Bridging the gap between the world of science and the realm of the spiritual B Alan Wallace introduces a natural theory of human consciousness that has its roots in contemporary physics and Buddhism Wallace's special theory of ontological relativity suggests that mental phenomena are conditioned by the brain but do not emerge from it Rather the entire natural world of mind and matter subjects and objects arises from a unitary dimension of reality that isfundamental than these dualities as proposed by Wolfgang Pauli and Carl JungTo test his hypothesis Wallace employs the Buddhist meditative practice of samatha refining one's attention and metacognition to create a kind I have never met the author of this enthralling book but having now also read several of his previous works he clearly has a remarkably original and creative mindThis book is both the most challenging and the most satisfying of his books in which he tries to construct a comprehensive model that can take into account consciousness uantum and Relativity theoryHe begins with an exceptionally important problem and one that is not even recognized by many popular writers who use half understood metaphors to support their theories of everything from the Law of Attraction to the nature of GodThe uestion is this Can uantum mechanics tell us anything useful about the nature of reality in the observable day to day world? The trouble is that most of the observations in support of uantum theory vanish as the temperature of a system rises At human body temperature uantum effects appear to vanish like fairy goldThe second uestion has also lead to its fair share of misunderstandings how do Einstein's theories of Relativity tie in with our day to day experiences and with uantum theory?In the 1950s a popular science writer first used a simplified but woefully inadeuate interpretation of Einstein's work to declare that everything is energy and that matter is nothing but congealed energy These attractive statements have become enshrined in countless books articles and documentaries Sad to say this is one of those times when an idea is clear simple understandable and wrongAlan is far too smart and well informed to make these mistakes He proposes that three fundamental problems are all related first the problem of measurement in uantum mechanics; second the problem of time in uantum cosmology and third the so called hard problem in brain science that tries to explain how consciousness can arise form apparently inanimate matterWhat he does next is almost uniue in contemporary literature he engages in a first person meditative inuiry into the relationships between these two streams in physics and the third strand the nature of consciousness He uses techniues that he outlined in The Attention Revolution Unlocking the Power of the Focused Mind and builds on some of the insights in his last book Contemplative Science Where Buddhism and Neuroscience Converge Columbia Series in Science and ReligionHe comes to the conclusion rightly I believe that consciousness does not emerge from the brain but is conditioned by it Further that the entire Universe of mind and matter arises from a fundamental non dual realityNot only has Alan constructed an interesting hypothesis that is compatible with much of what we have learned from physicists but he has also revived an ancient tradition that teaches us that although we can describe the natural world with our observations and our mathematics we can also probe the nature of existence by going within our mindsThe worry about the latter approach has always been that we might end up in a meaningless solipsistic dream Alan Wallace indicates to us that inner inuiry may produce answers that seem to agree with and expand many current models employed in physicsThis is an important well written and engaging book that will be of great value to anyone interested in consciousness spirituality and the nature of the UniverseVery highly recommendedRichard G Petty MD author of Healing Meaning and Purpose The Magical Power of the Emerging Laws of Life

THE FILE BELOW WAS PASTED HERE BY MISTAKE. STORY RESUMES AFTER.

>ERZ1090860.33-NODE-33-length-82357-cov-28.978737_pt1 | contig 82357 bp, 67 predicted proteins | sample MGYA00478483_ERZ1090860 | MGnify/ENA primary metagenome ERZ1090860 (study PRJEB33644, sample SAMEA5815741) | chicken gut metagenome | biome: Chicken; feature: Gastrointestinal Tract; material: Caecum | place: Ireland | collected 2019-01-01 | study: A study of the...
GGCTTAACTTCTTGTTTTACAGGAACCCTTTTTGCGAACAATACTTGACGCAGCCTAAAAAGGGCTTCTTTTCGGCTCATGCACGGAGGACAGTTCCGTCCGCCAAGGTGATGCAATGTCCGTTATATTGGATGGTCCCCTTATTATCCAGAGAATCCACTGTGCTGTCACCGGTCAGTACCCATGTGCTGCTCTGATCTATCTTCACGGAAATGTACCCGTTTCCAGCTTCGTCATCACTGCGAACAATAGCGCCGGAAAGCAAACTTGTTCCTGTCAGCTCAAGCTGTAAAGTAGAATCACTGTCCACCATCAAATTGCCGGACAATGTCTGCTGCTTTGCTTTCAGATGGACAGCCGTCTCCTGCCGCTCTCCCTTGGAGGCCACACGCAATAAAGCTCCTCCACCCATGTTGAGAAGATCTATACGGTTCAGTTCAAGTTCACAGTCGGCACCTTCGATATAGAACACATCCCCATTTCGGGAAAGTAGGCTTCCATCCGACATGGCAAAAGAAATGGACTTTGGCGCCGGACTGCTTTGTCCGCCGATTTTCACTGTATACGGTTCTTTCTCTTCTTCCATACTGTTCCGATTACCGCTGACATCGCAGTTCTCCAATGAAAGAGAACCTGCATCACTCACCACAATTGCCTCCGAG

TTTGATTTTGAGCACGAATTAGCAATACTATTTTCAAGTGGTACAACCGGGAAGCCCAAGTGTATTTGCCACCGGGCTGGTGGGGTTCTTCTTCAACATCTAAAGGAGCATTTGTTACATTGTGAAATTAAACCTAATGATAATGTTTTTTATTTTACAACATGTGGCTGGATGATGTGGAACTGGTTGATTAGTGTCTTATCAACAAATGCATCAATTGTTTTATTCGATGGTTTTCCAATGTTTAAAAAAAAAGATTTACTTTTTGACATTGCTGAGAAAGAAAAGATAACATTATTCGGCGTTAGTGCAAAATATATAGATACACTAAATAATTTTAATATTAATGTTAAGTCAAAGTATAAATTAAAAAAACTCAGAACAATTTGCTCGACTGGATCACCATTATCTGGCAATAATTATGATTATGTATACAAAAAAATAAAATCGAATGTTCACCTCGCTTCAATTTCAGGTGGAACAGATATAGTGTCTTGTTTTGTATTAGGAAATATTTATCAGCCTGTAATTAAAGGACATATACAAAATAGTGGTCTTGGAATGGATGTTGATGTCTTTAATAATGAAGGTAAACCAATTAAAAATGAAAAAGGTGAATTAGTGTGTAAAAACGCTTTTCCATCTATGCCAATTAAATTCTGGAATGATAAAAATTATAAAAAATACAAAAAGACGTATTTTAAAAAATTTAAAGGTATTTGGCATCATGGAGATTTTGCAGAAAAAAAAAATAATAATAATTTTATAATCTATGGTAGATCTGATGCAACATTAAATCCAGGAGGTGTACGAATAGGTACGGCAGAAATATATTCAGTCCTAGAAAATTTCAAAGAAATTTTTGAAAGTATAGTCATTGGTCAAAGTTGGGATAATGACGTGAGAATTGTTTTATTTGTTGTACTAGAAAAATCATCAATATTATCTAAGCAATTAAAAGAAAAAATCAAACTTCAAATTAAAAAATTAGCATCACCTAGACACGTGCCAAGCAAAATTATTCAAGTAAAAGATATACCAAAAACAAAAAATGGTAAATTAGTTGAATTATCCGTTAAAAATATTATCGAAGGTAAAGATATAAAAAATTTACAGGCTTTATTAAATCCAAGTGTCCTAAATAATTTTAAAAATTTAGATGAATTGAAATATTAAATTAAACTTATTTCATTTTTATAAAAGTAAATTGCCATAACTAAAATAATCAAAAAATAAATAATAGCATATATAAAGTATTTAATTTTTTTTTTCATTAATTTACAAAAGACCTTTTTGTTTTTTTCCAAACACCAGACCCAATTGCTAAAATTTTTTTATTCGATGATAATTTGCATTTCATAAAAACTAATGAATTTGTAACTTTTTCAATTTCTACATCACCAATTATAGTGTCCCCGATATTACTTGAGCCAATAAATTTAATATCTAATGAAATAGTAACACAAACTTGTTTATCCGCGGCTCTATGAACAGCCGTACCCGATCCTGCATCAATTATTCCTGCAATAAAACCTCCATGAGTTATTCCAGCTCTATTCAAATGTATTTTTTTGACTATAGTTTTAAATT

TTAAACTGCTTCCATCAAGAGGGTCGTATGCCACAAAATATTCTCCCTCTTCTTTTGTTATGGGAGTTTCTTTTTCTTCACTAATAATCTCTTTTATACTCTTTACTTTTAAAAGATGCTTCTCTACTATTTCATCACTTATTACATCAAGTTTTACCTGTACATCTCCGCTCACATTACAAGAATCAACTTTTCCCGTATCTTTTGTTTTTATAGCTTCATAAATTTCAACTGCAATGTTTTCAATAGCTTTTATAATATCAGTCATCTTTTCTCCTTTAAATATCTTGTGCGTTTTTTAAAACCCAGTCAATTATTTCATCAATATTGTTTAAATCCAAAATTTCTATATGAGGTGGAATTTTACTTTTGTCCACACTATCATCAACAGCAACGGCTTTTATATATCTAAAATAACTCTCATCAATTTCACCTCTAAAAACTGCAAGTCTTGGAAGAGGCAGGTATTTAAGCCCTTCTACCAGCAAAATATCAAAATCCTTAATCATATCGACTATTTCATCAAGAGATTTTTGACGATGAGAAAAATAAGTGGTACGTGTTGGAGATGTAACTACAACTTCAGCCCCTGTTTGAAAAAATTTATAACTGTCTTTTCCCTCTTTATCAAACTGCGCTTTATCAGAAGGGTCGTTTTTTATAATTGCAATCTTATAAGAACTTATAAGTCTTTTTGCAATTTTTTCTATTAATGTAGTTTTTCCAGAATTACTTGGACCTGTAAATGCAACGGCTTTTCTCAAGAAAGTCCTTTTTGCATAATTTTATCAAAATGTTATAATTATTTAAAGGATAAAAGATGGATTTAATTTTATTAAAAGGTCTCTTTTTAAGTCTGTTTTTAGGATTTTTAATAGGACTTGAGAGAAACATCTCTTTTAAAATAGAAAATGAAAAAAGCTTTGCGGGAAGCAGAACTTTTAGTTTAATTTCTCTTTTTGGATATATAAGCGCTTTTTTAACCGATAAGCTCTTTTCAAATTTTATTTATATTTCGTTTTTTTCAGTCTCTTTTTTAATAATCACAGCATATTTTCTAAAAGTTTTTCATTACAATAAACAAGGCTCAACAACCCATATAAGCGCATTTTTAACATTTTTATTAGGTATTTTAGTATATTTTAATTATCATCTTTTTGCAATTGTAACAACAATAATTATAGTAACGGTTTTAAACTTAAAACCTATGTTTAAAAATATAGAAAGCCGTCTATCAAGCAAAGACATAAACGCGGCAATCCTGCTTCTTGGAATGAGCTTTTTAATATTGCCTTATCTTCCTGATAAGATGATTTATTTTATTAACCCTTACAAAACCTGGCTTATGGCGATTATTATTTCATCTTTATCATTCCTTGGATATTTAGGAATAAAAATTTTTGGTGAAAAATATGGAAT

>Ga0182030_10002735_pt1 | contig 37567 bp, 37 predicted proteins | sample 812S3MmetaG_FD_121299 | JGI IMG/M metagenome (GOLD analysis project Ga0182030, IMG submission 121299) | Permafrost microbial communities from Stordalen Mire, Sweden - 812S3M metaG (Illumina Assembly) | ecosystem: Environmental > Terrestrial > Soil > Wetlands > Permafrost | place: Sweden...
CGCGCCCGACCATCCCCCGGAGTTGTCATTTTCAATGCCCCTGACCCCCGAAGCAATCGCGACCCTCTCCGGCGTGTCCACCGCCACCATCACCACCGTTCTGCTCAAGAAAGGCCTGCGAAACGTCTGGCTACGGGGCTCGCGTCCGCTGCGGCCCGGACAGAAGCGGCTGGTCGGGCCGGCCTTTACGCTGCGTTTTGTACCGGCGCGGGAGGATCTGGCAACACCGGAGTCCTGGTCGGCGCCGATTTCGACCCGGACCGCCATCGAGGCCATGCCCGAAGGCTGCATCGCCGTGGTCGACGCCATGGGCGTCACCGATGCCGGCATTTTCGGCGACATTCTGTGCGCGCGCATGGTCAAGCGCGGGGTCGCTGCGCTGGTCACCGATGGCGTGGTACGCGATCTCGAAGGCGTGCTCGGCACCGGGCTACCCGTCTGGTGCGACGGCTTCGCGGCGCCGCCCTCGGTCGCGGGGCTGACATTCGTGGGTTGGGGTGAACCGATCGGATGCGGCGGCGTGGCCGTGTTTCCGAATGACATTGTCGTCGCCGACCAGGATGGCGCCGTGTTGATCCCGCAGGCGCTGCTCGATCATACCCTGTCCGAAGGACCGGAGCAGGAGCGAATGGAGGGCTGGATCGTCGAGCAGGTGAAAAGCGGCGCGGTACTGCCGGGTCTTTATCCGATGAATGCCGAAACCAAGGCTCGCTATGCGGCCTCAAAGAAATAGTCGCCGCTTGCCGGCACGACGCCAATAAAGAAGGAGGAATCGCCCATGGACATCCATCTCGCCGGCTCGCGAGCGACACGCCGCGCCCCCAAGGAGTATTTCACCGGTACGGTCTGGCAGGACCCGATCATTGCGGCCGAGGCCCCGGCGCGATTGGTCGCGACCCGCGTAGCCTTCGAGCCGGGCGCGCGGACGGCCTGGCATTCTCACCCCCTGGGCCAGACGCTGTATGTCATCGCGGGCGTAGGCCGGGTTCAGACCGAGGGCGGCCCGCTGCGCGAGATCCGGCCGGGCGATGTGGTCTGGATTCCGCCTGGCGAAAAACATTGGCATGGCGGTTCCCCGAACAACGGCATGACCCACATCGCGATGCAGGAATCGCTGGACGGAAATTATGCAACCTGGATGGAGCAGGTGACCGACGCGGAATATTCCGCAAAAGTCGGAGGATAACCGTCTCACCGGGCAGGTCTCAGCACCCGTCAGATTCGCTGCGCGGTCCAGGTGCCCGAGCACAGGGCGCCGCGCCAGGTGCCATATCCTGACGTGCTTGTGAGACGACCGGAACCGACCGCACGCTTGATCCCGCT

text Hidden Dimensions